It is this science, based on mathematics, that had brought down the teleological worldview of reality, and led to Nietzsche’s declaration about the “Death of God.” It not only plunged human lives into utter meaninglessness, but also put them under the spell of a mechanistic worldview, which threatens to denaturalise nature and dehumanise humanity. “Once natural science and its image of the world had been established, the teleological conception of the natural world gave way to a mechanistic one, bringing a fundamental change in the relation between man and nature … As this intellectual process continued, the natural world assumed more and more the feature of a world cold and dead, governed by laws of mechanical necessity, completely indifferent to the fact of man. While it continues to be the world in which we live and is inseparably bound up with our existence, it is a world in which we find ourselves unable to live as man, in which our human mode of being is edged out of the picture or even obliterated” (RN 48).
Science’s “air of absoluteness”: “One cannot ‘get a word in” from any point of view other than the scientific one.”
In Essay 3 of Religion and Nothingness – Nihility and Sunyata – Nishitani returns to the conflict between science and religion, and remarks that it is often said that, as long as each remains within its domain, they need not come into conflict. The problem with this assertion, he notes, is that “present-day science does not feel the need to concern itself with the limits of its own standpoint … Science … seems to regard its own scientific standpoint as a position of unquestionable truth from which it can assert itself in all directions. Hence the air of absoluteness that always accompanies scientific knowledge…The basic reason that science is able to regard its own standpoint as absolute truth rests in the complete objectivity of the laws of nature that afford scientific knowledge both its premises and its content. One cannot “get a word in” … from any point of view other than the scientific one. Criticisms and corrections may only be brought to bear from the scientific standpoint itself” (RN 78).
Without challenging the value of complete objectivity as science’s absolute truth, Nishitani asks: “couldn’t there be two absolutes, according to the level at which reality is received, that is, whether it is seen as a natural law or as a concrete unfolding?” To explain his point he takes the example of a man tossing a crust of bread and a dog leaping up to catch it. From one angle, all “things/beings” – the man, the dog, and the bread – and their movements are subject to physico-chemical laws. But from another, that of the concrete particularities of each of these things – the particular man, the particular dog, and the particular crust of bread – these do “exist in their own proper mode of being and their own proper form … and that as such they maintain a special relationship among themselves” (RN 79). There is, then, two ways of seeing the scene, as the manifestation of a natural law, or as the concrete interaction between the three particular “things/beings” actually taking place. One could therefore say that each angle is an absolute, and relate to each other as the two sides of a sheet of paper. The natural law has to be embodied in a particular set of things to be grasped, but, conversely, the man could not have thrown the bread to the dog, had not there been a set of natural laws making this possible.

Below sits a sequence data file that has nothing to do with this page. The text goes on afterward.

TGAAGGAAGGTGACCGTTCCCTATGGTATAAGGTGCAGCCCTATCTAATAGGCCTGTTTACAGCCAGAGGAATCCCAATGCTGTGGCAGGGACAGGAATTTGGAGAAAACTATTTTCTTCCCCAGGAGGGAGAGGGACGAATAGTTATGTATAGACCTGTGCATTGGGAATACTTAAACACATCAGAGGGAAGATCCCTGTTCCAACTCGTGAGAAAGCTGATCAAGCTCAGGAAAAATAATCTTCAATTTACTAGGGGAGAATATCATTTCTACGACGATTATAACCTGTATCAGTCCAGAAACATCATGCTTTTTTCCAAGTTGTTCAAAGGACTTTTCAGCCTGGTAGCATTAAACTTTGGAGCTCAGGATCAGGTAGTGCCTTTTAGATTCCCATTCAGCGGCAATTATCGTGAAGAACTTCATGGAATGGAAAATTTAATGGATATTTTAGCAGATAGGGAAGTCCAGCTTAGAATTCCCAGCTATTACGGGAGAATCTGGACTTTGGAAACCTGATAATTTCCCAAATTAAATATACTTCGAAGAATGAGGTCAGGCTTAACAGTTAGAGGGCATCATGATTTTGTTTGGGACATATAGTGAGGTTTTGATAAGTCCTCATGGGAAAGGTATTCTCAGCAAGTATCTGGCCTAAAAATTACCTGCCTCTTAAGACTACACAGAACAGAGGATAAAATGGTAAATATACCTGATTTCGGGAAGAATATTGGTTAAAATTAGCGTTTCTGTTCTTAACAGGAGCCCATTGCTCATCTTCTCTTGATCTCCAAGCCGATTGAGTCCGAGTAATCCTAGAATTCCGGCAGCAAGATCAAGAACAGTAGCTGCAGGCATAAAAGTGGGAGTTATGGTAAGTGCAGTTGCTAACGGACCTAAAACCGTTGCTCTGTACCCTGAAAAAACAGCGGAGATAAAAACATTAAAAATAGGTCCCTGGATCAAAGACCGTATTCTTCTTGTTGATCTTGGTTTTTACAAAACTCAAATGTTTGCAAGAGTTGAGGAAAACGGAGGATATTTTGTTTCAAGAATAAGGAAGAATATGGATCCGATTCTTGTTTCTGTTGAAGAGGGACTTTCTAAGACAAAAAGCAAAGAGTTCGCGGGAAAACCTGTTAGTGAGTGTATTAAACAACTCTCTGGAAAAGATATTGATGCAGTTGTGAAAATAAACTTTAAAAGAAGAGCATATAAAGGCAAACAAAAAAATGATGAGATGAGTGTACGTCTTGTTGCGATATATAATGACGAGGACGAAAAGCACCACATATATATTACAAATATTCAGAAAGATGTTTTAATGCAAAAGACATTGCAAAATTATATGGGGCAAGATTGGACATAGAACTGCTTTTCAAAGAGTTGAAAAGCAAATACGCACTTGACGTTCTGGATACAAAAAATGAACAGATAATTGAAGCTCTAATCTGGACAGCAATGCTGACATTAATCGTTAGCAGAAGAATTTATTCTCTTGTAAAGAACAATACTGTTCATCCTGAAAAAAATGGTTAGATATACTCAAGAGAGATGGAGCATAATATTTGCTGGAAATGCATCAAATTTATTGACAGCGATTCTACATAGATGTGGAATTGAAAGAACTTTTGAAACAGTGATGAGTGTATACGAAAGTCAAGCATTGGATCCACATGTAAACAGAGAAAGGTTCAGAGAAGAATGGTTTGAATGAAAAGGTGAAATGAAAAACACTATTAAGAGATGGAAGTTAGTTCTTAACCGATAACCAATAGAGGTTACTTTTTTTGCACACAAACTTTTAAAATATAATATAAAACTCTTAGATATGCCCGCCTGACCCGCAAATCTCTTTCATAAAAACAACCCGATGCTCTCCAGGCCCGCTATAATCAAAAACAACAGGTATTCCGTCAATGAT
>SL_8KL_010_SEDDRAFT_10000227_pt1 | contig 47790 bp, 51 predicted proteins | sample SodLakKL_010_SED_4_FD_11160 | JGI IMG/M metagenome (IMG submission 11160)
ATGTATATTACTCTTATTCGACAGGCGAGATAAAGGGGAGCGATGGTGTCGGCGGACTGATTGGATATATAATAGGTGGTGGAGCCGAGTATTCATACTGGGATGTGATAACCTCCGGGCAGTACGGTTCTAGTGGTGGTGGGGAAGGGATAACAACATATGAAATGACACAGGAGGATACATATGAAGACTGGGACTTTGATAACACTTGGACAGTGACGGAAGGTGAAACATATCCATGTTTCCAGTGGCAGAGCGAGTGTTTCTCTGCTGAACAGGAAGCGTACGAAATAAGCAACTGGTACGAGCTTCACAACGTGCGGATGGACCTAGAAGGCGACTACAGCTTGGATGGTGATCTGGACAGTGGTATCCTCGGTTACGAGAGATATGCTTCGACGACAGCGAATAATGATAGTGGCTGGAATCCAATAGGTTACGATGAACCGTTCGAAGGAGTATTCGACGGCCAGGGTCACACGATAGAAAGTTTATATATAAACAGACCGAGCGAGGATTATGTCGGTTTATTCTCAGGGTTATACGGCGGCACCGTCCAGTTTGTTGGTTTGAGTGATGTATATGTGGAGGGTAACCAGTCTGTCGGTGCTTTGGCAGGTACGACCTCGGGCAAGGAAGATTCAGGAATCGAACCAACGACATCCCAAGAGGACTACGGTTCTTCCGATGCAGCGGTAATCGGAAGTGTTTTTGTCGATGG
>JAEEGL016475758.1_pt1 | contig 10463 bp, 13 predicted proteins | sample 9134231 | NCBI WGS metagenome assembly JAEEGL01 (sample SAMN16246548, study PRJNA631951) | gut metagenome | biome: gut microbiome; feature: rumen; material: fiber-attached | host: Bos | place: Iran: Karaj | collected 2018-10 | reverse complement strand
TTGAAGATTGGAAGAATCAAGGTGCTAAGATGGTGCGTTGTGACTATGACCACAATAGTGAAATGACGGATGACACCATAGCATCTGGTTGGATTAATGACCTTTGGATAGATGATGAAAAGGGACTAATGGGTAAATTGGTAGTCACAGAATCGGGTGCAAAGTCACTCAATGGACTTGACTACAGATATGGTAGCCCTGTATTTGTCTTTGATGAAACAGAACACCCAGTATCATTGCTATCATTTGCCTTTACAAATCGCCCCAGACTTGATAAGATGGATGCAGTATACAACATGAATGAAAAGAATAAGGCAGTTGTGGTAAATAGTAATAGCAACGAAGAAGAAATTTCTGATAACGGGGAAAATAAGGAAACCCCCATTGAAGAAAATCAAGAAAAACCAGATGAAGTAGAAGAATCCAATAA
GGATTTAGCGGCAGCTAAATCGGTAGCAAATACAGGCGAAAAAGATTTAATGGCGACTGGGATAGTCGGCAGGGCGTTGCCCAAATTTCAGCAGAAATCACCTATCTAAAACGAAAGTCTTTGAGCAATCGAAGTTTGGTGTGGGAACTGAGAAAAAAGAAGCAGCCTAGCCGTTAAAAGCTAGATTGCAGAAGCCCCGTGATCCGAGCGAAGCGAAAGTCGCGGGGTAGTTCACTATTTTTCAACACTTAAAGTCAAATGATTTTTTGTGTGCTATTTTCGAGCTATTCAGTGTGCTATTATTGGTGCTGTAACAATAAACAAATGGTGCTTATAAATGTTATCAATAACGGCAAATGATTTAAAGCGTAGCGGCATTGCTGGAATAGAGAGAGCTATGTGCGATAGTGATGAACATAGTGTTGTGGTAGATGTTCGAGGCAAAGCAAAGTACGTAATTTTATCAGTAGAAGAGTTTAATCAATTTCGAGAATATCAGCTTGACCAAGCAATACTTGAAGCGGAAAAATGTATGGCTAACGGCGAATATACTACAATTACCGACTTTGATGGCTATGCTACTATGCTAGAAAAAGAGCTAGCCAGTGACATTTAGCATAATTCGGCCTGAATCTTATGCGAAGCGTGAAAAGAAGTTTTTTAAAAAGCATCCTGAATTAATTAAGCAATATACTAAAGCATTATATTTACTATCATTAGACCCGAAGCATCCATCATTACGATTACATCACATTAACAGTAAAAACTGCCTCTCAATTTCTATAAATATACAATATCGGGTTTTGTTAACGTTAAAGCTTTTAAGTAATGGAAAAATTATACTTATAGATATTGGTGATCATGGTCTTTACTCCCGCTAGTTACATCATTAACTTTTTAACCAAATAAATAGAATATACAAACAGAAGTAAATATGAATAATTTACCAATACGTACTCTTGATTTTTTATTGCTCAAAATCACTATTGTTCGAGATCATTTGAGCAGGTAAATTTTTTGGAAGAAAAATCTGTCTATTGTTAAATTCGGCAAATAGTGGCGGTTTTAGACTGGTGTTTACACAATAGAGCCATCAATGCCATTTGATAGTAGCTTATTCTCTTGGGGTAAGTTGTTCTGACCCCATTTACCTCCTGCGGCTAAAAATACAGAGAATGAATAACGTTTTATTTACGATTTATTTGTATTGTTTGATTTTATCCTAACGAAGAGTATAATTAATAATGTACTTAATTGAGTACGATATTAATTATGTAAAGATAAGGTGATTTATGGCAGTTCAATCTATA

Nishitani then remarks that “in the case of living organisms, the rule of law is encountered on the dimension of instinct … Instinctive behavior is the law of nature become manifest” (RN 80). In humans, however, natural laws do not become manifest as instincts, they must be apprehended through knowledge. The law of nature embodied in living things is grasped by the human intellect as a rational order which displays a purposive or teleological character. Even pre-civilised humans, when crafting tools, had to have some form of understanding of how nature operates. And it is even more so, of course, when it comes to technology. “Unlike simple instinct, technology implies an intellectual apprehension of these laws” (RN 81).
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Nishitani Keiji – Religion and Nothingness
Cora-Jean E. Robinson – “The Conflict of Science and Religion in Dynamic Sunyata,”in The Religious Philosophy of Nishitani Keiji, 101-113) ed.Taitetsu Unno